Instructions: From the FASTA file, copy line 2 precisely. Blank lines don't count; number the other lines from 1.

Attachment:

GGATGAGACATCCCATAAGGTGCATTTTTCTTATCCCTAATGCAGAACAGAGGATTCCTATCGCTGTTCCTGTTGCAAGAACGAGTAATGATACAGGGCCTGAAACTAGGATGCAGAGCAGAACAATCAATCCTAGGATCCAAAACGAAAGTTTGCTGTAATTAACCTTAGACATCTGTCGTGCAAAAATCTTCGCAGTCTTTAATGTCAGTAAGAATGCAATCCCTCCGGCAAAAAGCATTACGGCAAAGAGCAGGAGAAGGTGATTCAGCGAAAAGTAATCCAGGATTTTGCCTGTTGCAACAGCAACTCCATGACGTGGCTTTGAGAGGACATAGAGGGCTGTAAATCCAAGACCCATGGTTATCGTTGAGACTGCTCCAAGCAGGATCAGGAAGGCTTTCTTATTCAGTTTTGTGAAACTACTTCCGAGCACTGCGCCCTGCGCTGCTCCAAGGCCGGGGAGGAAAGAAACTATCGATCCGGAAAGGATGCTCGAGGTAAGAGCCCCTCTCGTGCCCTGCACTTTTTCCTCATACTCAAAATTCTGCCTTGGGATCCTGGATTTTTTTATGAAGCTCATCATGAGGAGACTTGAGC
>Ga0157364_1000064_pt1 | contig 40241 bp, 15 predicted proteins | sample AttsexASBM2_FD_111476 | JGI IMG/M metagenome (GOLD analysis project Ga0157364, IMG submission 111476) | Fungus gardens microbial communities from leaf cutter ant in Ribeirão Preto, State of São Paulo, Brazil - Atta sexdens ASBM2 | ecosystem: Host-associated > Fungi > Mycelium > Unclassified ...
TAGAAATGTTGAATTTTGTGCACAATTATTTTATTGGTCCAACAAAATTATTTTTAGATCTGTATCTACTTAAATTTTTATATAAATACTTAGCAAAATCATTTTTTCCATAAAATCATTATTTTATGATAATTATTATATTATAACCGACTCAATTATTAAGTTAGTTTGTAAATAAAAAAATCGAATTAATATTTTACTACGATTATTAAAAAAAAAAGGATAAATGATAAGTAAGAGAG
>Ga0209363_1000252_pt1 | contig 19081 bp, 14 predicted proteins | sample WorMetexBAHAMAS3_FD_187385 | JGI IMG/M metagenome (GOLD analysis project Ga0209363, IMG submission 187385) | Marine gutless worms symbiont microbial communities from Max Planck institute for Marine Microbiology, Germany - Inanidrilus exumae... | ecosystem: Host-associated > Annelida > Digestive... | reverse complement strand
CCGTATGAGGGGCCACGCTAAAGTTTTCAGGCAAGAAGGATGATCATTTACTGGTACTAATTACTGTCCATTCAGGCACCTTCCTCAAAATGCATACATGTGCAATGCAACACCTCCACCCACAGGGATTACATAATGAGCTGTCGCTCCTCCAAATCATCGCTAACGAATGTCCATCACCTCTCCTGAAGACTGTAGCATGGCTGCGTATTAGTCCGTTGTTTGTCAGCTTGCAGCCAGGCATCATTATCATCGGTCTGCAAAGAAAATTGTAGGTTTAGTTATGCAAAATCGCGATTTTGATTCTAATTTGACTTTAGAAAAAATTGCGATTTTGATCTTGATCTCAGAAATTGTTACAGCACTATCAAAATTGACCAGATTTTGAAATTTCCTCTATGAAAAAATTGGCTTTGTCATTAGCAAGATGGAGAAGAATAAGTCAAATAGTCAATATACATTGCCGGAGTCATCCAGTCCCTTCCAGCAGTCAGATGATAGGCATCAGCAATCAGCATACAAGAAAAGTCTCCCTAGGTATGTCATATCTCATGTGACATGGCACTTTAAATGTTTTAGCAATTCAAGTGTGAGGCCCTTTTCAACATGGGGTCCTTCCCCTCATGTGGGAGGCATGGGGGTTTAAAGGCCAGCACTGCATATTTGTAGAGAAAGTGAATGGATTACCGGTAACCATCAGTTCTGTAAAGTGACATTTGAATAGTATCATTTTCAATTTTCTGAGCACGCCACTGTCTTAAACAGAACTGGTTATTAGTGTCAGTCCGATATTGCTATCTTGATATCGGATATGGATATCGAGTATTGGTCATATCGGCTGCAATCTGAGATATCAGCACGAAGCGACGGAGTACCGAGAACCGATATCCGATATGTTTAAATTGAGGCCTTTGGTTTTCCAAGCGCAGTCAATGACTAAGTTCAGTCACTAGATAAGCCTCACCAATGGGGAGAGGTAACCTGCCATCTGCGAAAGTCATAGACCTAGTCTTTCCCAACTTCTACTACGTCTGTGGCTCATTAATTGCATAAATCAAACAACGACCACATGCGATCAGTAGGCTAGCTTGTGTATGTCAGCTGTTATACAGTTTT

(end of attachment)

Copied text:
>Ga0157364_1000064_pt1 | contig 40241 bp, 15 predicted proteins | sample AttsexASBM2_FD_111476 | JGI IMG/M metagenome (GOLD analysis project Ga0157364, IMG submission 111476) | Fungus gardens microbial communities from leaf cutter ant in Ribeirão Preto, State of São Paulo, Brazil - Atta sexdens ASBM2 | ecosystem: Host-associated > Fungi > Mycelium > Unclassified ...